"[T]hey want to be a part of something": Creating Community through Fantasy Football

Curator's Note

Per this 2015 CBS news clip, more women are participating in online NFL fantasy leagues, and I happen to be one of them. I’ve played in in-person fantasy leagues, where we met together around a table to do our “draft,” and most recently, in completely anonymous online leagues. In the first case, I was the only woman participating, and I was surprised by the edge my presence introduced into the room of guys I knew socially. When I play anonymously, even if I use my real, gender-ambiguous first name, we are all more focused on the competition and points, and that in turn creates a more satisfying community experience for me.

Even though I play online, a significant part of my fantasy participation occurs in a public space (I must go to a local pub that has an NFL Ticket subscription, so I can watch all the games at once.) In that space, I am also surrounded by other fans who are simultaneously participating in their own fantasy leagues, and we often discuss how our teams are performing. There are layers and layers of communities being created in these spaces, and I think seriously about how participation in fantasy leagues is a form of community identification. In Imagined Communities, Benedict Anderson writes about how nations are formed using abstract borderlines; that is, how nations are “thought” into being. We choose to play in a league, we choose our fantasy team name, we choose our players: all of this defines our identity as a league (community) member. We establish point values for plays, and this “magic circle” (to borrow Johan Huizinga’s term as it’s been appropriated by game theorists) reinforces community identity. I become a more “real” football fan because I spend my discretionary time playing a game about a game.

In creating and defining the communities we consider our own, we define and describe ourselves – and yet, these communities still exclude participants. I must have time, access to the internet, and, in many cases, an invitation to join a fantasy league. For example, I notice that the CBS report does not feature a diverse portrait of female players: is that the fault of the reporter or a flaw in the game system?

Anderson, Benedict. Imagined Communities: Reflections on the Origin and Spread of Nationalism. Verso, 2006.

Comments

Michael Blight's picture

Brick and Mortar?

Hi Dana,

Wonderful post!

Full disclosure: I have spent very little time considering female participation in fantasy leagues. I do, however, mention heteronormativity in my post later this week.

We often talk about fantasy sports as an activity that is omnipresent and ethereal - something that happens somewhere in the cloud. Your mention of going to a physical location is an interesting intersection a la Putnam’s third places.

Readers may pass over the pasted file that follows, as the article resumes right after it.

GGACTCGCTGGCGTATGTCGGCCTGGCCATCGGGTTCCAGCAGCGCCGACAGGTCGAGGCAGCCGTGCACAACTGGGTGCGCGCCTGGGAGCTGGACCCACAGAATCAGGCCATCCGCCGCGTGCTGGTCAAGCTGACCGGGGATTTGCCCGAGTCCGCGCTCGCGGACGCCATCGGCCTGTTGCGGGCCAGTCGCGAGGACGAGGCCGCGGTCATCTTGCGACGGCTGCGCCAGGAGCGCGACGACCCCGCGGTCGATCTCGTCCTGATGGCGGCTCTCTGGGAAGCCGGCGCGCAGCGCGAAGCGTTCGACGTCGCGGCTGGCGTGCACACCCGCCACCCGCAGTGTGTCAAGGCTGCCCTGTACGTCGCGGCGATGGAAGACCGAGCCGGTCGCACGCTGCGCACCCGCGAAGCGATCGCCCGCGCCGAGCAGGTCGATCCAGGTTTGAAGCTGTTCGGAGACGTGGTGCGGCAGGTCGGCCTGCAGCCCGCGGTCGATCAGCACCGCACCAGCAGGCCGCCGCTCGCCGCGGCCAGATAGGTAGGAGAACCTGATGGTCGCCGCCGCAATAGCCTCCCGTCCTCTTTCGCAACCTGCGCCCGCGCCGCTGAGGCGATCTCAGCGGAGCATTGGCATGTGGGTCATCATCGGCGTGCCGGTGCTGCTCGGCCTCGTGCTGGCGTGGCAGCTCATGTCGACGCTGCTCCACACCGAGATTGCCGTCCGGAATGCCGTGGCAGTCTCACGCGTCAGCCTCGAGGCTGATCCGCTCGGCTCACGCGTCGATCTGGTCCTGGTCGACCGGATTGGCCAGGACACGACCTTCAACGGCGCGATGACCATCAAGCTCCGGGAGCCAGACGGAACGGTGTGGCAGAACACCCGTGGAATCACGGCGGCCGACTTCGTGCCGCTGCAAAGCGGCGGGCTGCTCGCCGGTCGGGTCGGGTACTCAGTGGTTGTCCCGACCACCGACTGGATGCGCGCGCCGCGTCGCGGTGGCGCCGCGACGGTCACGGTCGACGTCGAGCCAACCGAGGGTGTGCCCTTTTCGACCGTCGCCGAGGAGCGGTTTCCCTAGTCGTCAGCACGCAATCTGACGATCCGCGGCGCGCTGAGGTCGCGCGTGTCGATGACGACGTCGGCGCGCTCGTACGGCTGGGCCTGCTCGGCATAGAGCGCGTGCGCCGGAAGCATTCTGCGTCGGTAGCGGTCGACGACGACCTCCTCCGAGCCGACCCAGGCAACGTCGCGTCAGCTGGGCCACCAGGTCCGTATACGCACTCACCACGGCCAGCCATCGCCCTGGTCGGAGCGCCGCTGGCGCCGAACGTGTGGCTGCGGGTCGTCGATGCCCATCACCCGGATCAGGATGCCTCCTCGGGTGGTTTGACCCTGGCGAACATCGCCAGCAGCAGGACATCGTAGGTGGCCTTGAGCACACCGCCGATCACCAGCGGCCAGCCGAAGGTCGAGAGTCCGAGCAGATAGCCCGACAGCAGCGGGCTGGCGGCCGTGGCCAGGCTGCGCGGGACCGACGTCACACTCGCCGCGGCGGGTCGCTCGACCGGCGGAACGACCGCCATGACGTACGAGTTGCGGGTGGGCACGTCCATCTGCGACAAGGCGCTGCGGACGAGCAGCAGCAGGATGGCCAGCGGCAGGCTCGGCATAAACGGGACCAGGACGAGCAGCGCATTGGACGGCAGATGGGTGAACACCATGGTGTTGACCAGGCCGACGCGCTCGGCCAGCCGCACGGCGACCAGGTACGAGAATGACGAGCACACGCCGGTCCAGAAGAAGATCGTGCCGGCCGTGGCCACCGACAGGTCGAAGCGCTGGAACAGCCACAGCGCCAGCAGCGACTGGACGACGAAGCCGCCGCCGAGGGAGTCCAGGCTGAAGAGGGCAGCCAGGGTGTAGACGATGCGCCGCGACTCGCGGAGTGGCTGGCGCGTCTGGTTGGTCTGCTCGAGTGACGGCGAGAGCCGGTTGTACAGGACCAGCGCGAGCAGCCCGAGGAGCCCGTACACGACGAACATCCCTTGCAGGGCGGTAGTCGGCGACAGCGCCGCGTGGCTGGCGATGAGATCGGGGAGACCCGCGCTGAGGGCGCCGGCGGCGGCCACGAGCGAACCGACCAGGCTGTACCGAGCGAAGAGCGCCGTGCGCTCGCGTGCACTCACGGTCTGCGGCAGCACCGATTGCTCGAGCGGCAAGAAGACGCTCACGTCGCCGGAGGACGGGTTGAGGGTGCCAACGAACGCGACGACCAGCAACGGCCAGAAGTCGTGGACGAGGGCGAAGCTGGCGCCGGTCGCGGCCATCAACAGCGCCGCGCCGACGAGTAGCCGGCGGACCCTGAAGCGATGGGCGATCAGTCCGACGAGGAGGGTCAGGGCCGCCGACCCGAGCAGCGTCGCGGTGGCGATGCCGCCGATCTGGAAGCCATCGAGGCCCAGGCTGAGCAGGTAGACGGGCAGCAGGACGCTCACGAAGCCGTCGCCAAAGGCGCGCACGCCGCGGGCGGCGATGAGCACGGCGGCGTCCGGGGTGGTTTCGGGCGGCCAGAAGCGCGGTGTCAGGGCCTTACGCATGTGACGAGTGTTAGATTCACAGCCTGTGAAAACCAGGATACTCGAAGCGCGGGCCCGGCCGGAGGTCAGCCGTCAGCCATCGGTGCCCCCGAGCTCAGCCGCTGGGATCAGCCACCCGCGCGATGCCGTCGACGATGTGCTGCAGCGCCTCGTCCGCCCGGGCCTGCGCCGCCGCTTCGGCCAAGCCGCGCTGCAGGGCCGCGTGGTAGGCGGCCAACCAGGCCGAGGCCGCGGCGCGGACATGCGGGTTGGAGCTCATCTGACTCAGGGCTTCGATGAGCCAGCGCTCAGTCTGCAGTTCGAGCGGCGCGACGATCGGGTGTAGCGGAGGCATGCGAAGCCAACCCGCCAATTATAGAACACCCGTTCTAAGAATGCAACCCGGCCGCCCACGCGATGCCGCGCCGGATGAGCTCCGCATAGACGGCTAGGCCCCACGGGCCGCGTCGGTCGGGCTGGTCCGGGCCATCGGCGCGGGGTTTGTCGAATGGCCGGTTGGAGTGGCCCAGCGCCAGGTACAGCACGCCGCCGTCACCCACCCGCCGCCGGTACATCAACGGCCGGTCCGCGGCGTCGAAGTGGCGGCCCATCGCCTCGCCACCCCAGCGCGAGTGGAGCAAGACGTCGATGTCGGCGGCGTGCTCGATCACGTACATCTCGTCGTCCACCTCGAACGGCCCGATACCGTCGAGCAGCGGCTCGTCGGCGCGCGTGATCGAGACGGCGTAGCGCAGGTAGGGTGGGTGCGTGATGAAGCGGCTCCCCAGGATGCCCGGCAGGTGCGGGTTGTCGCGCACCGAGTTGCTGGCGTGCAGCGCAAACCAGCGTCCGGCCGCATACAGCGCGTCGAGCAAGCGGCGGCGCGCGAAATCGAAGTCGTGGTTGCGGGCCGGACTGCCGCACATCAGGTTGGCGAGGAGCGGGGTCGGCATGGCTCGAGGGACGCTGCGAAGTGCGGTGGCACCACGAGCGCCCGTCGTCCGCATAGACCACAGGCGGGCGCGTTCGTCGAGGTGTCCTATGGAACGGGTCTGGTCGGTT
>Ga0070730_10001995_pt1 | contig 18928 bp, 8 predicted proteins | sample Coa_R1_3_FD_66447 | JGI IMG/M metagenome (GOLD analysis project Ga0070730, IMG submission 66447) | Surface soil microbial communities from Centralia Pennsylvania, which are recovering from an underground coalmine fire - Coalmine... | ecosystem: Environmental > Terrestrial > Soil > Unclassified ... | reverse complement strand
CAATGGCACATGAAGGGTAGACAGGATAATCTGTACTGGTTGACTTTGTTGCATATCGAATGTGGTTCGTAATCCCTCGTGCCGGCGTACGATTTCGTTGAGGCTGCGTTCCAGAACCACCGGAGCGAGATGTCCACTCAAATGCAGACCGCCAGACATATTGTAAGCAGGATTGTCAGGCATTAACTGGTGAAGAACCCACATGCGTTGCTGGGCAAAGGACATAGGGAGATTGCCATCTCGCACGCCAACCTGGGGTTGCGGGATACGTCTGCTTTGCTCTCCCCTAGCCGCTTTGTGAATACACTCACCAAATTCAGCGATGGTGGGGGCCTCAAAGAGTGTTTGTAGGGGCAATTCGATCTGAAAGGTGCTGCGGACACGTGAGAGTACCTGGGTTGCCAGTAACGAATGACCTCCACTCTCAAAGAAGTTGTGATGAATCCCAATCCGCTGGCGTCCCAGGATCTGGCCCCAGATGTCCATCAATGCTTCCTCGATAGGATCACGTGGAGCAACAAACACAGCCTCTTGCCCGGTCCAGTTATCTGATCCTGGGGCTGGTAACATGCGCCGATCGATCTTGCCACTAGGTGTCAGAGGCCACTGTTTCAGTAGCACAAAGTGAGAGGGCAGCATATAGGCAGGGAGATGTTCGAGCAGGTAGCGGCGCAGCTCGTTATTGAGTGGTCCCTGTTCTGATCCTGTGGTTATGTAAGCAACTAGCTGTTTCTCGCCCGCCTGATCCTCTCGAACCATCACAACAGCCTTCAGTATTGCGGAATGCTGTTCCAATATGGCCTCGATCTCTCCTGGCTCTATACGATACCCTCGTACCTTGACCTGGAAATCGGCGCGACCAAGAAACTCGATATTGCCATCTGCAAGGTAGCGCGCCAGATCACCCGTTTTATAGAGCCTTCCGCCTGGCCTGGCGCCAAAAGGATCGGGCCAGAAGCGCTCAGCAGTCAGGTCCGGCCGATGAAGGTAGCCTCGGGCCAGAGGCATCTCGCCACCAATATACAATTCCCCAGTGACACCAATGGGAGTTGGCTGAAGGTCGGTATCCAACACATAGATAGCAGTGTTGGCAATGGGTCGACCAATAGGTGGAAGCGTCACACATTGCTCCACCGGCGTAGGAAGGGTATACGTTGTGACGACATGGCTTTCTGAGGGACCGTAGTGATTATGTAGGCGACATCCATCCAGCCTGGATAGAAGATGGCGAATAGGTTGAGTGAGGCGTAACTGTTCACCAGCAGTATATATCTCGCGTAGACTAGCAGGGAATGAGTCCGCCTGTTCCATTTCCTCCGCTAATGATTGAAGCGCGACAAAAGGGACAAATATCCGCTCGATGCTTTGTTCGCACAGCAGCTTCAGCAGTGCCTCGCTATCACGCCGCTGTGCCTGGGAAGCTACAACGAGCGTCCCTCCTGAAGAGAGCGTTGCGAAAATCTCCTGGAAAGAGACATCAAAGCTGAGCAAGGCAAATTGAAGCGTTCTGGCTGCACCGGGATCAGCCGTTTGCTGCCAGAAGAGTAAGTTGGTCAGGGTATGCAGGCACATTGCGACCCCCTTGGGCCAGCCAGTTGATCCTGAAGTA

These brick and mortar locations likely provide inadvertently normative behavior from the males that surround you. You write, “In that space, I am also surrounded by other fans who are simultaneously participating in their own fantasy leagues, and we often discuss how our teams are performing.” In those moments, I am curious to know how much your investment in the leagues (i.e., game knowledge, matchups, gambling odds, etc.) influences the perception of you as a “female player.”

Perhaps the initiation process into these communities is different based solely on you being a woman?

I’d be curious to know what rites and rituals look like compared to the stereotypical portrayal of men playing.

Dana Gavin's picture

Cheers!

Hi Michael,

Thank you!

I appreciate the disclosure, and I look forward to reading your post with an eye towards how our two pieces might intersect.

Yes, the physical location is certainly a part of the experience for me. Not only would it be expensive for me to purchase NFL ticket, my home (tragically!) only has two TVs, so I would miss out on the other games playing concurrently on full screens! I also enjoy having the in-person camaraderie of the people at the pub who aren’t my direct fantasy competitors. In terms of how I am regarded as a “female player”: obviously, I don’t know how each person privately regards me. In terms of how I perceive the way I am perceived, I do not feel like my interactions with the men and women who gather to watch the NFL games treat me in any specifically gendered way. I can say that I am never quizzed by the men (or male-presenting people) in a way that makes me “prove” I’m not a “fangirl.” People know the teams I’m following, and often offer me good wishes if some team (coughSaintscough) is playing well or playing poorly. I have seen women and girls being given “fan purity” tests in all manner of fandoms, and yet, my interactions at the pub are mostly free of that. I have to note, though, that there is a pretty even balance of genders on any given Sunday, so I’m just one of the many.

I have to also note that I’ve been pretty successful in my leagues, so I don’t provoke a lot of inter-league hazing. I encountered some of the “stereotype” when I was playing in the in-person league, until I beat them all to claim the cash prize. I think, though, more and more — *especially* with anonymous online gaming — we’re getting away from having “one right (masculine) way” to draft a team and create line up strategies. There’s less off the “Oh, did you draft that guy because you think he’s cute?” and more “Ahhh, what do you know about that player that I don’t? Is this going to be his year?!”

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